Cryogenics

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In physics, cryogenics is the study of the production of very low temperature (below −150 °C, −238 °F or 123 K) and the behaviour of materials at those temperatures. A person who studies elements under extremely cold temperature is called a cryogenicist. Rather than the relative temperature scales of Celsius and Fahrenheit, cryogenicists use the absolute temperature scales. These are Kelvin (SI units) or Rankine scale (English/US units).

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Definitions and distinctions

The terms cryogenics, cryobiology, or cryonics are frequently confused. Other new terms with the prefix cryo- have also been introduced.

Etymology

The word cryogenics stems from Greek and means "the production of freezing cold"; however the term is used today as a synonym for the low-temperature state. It is not well-defined at what point on the temperature scale refrigeration ends and cryogenics begins, but most scientists[1] assume it starts at or below -240 °F (about -150 °C or 123 K). The National Institute of Standards and Technology at Boulder, Colorado has chosen to consider the field of cryogenics as that involving temperatures below −180 °C (93.15 K). This is a logical dividing line, since the normal boiling points of the so-called permanent gases (such as helium, hydrogen, neon, nitrogen, oxygen, and normal air) lie below −180 °C while the Freon refrigerants, hydrogen sulfide, and other common refrigerants have boiling points above −180 °C.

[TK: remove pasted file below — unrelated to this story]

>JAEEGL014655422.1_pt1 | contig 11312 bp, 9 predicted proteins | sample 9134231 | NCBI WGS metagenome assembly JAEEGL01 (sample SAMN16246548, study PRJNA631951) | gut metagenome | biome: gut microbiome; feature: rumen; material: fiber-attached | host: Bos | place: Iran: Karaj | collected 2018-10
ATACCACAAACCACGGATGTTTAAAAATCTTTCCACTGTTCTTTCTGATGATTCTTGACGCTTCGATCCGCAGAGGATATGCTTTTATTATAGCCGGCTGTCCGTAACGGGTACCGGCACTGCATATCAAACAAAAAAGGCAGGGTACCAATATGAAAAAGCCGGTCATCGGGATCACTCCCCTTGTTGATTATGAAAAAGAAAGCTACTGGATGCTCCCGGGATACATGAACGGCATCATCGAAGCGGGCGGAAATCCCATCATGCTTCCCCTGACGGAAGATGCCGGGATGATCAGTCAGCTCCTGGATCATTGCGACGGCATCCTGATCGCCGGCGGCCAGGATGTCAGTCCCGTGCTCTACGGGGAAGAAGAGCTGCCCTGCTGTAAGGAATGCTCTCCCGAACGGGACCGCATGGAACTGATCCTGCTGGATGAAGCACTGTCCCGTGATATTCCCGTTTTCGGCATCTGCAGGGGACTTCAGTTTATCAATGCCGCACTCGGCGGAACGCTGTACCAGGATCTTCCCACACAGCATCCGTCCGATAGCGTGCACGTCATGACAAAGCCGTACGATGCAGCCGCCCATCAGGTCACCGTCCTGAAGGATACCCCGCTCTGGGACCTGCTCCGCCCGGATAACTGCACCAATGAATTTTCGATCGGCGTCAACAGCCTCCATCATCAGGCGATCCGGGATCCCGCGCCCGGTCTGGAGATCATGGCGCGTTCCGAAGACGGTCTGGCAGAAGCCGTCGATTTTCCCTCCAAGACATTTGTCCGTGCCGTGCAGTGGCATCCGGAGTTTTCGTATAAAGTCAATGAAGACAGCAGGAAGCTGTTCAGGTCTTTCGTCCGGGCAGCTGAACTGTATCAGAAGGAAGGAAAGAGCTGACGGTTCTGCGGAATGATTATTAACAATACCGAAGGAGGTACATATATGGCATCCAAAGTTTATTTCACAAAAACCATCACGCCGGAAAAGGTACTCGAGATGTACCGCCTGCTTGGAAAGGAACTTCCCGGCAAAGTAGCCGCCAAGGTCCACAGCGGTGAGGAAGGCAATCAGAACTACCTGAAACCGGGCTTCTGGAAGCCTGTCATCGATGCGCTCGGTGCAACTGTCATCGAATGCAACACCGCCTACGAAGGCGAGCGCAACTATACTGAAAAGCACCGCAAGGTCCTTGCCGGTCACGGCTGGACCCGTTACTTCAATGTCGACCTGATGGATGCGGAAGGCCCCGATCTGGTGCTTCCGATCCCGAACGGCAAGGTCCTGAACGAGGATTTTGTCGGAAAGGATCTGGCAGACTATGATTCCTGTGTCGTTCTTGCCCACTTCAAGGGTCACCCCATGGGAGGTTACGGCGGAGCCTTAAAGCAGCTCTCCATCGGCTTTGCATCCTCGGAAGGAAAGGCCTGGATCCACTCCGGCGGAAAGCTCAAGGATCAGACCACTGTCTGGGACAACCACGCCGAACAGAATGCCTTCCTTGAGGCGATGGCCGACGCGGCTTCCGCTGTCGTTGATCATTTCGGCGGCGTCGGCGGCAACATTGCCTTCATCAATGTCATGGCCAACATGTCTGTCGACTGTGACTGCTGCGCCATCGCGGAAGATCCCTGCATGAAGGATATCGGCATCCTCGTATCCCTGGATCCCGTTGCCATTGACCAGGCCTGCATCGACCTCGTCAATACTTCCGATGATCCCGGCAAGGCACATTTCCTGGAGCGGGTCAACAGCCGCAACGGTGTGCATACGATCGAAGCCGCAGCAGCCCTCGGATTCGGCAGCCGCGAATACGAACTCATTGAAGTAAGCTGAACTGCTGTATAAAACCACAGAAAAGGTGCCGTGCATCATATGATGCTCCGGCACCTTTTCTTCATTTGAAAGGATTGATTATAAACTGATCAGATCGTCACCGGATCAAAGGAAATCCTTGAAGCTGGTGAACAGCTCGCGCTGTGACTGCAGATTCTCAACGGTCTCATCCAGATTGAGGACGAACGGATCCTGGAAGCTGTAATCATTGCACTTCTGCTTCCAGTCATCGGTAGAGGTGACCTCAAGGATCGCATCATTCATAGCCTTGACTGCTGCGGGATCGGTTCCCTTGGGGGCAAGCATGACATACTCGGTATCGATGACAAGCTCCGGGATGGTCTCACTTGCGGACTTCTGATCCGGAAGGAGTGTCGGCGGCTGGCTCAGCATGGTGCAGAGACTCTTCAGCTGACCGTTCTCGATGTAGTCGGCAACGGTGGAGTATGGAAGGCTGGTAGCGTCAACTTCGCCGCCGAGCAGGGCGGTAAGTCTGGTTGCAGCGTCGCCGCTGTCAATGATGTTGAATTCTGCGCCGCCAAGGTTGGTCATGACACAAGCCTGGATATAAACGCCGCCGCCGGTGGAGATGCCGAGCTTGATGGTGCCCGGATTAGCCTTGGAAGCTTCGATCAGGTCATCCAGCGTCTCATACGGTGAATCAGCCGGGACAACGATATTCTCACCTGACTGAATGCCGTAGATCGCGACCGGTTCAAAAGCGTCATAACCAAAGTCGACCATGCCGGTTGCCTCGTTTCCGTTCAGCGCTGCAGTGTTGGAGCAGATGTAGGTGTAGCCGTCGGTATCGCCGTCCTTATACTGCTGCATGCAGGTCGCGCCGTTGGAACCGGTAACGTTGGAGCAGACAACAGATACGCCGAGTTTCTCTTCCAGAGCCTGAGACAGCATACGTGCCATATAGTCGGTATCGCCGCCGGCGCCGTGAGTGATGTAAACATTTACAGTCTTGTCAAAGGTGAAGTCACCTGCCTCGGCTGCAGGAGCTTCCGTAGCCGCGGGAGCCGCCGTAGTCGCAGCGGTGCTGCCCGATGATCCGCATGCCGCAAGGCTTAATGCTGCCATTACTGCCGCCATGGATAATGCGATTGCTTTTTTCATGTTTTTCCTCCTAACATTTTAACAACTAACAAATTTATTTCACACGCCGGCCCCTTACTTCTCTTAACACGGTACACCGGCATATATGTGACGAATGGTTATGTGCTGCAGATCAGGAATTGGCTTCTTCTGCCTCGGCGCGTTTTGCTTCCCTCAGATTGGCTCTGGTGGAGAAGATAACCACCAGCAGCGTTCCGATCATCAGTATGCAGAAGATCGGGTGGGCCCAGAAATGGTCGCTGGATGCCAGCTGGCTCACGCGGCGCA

Industrial application

Liquefied gases, such as liquid nitrogen and liquid helium, are used in many cryogenic applications. Liquid nitrogen is the most commonly used element in cryogenics and is legally purchasable around the world. Liquid helium is also commonly used and allows for the lowest attainable temperatures to be reached.

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